These and additional applications are quite sophisticated, but one will always appreciate the easy and time-saving capabilities that the program brings to the day-to-day task of retrieving notes on specific topics. Relationships among terms and frequencies of those relations are plotted for each search, thereby encouraging additional questions, much in the way that a powerful database and statistical analysis tool, such as SPSS, provides answers while leading to more refined questions in the context of statistical relationships.

Bibliographic management software and text search and retrieval applications have been around for a while (e.g., EndNote in the first category and AskSam in the second). For historians, in particular, Ibidem and Orbis offer advantages over these stand-alone products. For example, the common interface of Nota Bene's suite components makes for a less obtrusive process and more linear approach in the oft-repeated instances of text retrieval, citation, and bibliographic compilation. And, finally, the academic styles threading throughout the applications eliminate a great deal of drudgery.


As powerful and configurable as it is, Nota Bene is not for everyone, although virtually any historian will find its text handling capabilities able to satisfy a great deal of our profession's scholarly needs. While it can import and display graphics, the program is limited in how they are handled. There is no OLE capability yet, though the company promises that it will be available in future upgrades. The Ibidem template's entry fields could allow for somewhat larger type. Oddly, Ibidem's entry field for "Journal" is not included by default in the "fast find" search mode, as are other key entry fields ( "Author," "Keywords," "Title," and "Year"). However, the user can configure this capability. The on-line help in each of the suite's modules offers rich guidelines to the applications, better than many Windows programs. At the same time, the program could benefit from more "bubble-help" or "hover-help," particularly in the context of Ibidem and Orbis dialogues. Outdenting bulleted and numbered paragraphs is not as automated as in Word or Wordperfect, but then again, neither is numbering paragraphs as maddening as it is in those other products. These are all minor issues in an overall carefully designed package that pays attention to the many important details of scholarly research and writing.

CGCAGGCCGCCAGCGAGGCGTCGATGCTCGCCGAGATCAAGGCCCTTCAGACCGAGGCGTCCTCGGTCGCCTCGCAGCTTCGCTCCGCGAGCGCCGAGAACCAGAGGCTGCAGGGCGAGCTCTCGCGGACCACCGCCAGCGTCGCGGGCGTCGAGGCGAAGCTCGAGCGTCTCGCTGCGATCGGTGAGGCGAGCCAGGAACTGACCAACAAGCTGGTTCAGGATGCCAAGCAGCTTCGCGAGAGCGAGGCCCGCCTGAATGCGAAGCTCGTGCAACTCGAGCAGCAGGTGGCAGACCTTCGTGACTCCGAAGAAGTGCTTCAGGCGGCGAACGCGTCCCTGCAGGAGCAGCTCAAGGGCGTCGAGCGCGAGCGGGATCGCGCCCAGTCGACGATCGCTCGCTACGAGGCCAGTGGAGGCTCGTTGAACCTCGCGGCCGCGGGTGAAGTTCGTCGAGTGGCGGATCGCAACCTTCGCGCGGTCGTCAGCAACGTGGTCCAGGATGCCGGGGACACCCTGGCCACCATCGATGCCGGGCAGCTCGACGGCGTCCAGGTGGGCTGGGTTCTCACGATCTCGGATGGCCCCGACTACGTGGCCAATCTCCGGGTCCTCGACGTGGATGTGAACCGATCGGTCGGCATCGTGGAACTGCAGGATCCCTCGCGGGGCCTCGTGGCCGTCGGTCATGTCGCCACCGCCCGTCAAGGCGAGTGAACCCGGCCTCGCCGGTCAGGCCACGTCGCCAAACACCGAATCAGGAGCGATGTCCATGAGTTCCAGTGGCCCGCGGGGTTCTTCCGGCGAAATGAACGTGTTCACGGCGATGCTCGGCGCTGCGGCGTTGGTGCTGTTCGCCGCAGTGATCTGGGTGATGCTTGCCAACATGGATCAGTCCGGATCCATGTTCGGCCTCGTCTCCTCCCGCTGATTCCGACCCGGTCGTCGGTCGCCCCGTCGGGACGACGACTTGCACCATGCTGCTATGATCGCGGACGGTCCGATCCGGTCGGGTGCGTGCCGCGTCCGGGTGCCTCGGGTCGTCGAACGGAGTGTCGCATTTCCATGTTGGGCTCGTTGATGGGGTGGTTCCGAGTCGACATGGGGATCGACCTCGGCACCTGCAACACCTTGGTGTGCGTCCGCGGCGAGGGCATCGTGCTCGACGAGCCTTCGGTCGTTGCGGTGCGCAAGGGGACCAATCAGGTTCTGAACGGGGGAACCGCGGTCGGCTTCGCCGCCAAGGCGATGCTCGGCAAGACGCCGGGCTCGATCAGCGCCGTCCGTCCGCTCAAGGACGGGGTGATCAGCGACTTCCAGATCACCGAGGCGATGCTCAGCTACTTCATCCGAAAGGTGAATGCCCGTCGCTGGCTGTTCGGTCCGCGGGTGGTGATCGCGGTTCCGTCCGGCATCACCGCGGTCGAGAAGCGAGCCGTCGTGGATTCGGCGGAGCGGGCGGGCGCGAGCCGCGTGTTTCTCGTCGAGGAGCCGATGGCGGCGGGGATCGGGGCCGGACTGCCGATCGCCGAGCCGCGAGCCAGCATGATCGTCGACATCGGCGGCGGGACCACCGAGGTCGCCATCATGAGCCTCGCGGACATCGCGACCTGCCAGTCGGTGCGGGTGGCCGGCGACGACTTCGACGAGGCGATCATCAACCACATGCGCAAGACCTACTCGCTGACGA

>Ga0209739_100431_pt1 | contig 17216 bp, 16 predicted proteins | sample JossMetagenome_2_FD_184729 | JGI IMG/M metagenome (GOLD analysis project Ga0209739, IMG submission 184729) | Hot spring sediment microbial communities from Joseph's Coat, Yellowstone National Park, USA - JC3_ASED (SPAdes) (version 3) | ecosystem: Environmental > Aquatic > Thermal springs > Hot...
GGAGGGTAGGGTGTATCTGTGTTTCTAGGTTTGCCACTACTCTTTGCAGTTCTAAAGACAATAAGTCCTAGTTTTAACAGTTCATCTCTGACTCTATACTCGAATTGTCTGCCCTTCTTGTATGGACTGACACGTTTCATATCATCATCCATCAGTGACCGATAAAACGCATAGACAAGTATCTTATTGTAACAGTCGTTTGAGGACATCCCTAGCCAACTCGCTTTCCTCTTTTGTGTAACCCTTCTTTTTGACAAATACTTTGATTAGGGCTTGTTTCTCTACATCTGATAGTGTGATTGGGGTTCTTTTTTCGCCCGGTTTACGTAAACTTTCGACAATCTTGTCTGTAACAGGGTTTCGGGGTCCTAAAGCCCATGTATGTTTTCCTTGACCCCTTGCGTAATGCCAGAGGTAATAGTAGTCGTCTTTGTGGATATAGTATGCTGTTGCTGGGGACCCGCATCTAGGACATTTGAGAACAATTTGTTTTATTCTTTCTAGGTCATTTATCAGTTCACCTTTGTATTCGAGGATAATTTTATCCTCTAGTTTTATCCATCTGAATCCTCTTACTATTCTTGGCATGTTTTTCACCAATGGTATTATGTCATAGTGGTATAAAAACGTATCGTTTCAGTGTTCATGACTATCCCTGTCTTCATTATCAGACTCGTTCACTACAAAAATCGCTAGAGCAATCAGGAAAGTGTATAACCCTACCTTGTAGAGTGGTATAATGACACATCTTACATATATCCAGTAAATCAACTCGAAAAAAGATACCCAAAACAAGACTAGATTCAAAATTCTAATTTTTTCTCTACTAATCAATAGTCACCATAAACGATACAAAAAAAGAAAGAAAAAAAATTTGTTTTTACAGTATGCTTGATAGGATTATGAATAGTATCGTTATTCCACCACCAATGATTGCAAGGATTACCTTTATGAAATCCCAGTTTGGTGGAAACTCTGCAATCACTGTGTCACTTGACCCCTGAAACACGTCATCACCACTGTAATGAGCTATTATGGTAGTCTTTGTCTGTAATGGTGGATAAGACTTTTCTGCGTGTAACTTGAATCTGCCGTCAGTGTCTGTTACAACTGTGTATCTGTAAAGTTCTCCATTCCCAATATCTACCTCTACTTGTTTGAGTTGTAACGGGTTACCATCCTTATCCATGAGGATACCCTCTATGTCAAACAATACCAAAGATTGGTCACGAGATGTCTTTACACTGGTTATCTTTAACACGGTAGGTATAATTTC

Finally, the Windows version appears to have lost the very popular and useful "log and resume" capability available in the DOS version. This feature allows users to compile all the files opened in different windows into a single log file at the end of a session. Users can subsequently call up the log file and resume their work at exactly the point where they had left off their "project," down to exact cursor placement in each file. Let's hope that this feature will be restored soon.